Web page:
They throw the name “al-Qaeda” in the defense and everyone is “oh, well…then I don’t have a problem with that.” A question…how do they know it’s “related to al-Qaeda” unless they’re listening in the first place?

  13. 13
    Tim F. says:

    As far as profanity, thread-poisoning etc, you will be hard pressed to find an example of that from me if that is what you are implying.

    Not at all, although I can see how you could interpret that. I meant to say that many people have many ways of acknowledging defeat (you were basically acknowledging the likelihood of political defeat) and compared with the alternatives the sour-grapes angle seems downright dignified. Let me officially correct the record to say that I have never seen you engage in any of the behaviors that I listed and I would be surprised if you did. I apologize for the confusion.

  14. 14
    Zifnab says:

    Well, the name of the site is Balloon Juice, so Steve could have just been letting off hot air.

    If it makes him feel any better, I also look forward to the Dems completely replacing the Republicans. Things are in such disarray right now, Democrats need only do what is clearly and obviously right and the country will get better. War in Iran? Try diplomacy before you bomb the living hell out of it. You win. Restore medicare and taxes to pre-2000 degrees of sanity? Anything is better than the disaster of a system we’ve set up over the last 5 years. You win. Dealing with lobbyists? Enforce the barest degree of ethical standards in a forthright and believable fashion. You win.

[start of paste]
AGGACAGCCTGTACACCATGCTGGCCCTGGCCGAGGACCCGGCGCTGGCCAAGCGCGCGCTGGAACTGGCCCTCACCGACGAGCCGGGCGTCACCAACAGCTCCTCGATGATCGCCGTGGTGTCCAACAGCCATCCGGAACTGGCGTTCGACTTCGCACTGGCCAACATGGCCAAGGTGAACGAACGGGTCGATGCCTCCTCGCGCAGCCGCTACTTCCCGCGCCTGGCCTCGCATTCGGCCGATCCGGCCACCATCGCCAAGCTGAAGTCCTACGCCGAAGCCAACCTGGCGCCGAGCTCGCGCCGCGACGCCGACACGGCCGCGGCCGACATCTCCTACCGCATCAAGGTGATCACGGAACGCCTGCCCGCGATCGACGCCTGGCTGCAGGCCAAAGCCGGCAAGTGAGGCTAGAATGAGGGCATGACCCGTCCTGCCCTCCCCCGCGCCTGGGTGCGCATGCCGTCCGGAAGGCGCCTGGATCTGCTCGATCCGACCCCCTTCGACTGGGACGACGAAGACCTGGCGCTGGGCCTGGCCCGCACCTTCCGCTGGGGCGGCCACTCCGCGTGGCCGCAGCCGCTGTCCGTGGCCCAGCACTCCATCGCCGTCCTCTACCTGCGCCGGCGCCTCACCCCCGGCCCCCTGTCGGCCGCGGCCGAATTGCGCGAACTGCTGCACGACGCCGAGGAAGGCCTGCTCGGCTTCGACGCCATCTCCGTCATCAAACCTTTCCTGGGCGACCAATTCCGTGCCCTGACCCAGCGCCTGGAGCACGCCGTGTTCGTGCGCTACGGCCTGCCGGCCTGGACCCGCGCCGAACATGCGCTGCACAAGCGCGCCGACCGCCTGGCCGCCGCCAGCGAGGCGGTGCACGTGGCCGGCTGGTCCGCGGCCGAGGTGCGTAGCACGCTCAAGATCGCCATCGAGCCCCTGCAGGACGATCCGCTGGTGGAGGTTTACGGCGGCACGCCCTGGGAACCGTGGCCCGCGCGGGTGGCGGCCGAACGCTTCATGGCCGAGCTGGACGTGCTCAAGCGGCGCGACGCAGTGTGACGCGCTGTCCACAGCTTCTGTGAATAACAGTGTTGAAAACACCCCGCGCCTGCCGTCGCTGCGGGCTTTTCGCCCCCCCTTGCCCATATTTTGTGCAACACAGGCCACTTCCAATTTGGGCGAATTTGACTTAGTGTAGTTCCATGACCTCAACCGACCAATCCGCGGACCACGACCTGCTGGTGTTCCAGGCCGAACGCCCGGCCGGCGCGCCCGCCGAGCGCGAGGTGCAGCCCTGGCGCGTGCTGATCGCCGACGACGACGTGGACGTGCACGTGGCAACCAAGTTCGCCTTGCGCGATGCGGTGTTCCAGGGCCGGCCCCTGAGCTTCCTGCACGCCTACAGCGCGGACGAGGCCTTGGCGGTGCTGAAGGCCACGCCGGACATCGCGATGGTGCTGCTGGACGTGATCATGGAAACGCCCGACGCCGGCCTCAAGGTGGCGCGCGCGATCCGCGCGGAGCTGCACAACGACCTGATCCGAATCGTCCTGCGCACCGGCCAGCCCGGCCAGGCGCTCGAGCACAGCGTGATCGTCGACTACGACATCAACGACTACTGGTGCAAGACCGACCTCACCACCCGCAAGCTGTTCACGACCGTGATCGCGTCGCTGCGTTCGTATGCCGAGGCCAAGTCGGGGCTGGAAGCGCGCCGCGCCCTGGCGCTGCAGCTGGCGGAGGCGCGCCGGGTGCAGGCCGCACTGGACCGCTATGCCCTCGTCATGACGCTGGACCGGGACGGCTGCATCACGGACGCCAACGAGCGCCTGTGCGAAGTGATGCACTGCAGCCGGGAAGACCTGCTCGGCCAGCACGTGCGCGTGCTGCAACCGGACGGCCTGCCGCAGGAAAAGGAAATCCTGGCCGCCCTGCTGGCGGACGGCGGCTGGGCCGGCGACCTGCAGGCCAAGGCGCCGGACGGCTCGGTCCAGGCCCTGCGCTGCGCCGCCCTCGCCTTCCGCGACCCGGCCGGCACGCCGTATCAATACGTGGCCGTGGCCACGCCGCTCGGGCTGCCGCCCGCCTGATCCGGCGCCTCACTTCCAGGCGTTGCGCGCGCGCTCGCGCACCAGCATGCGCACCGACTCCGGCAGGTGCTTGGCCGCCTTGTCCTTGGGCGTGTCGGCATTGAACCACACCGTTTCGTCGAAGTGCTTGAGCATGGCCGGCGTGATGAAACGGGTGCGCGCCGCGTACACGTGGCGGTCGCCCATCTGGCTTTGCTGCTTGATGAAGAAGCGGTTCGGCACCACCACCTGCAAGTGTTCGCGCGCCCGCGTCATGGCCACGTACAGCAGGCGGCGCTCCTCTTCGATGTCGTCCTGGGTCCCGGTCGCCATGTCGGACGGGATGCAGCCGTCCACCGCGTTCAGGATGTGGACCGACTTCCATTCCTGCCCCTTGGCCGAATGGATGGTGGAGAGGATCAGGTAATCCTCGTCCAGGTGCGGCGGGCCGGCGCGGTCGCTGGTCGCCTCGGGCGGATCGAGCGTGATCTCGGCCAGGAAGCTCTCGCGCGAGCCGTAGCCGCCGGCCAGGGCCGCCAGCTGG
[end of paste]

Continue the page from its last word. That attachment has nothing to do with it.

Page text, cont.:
If you can survive being crusified on FOX News for sneezing wrong, I think your career as a Democrat is going to be looking up for the next four years.

  15. 15
    OCSteve says:

    And it’s not sour grapes regardless of what you think. I honestly believe it is time to let Reid and Peloski run the show for a couple of years.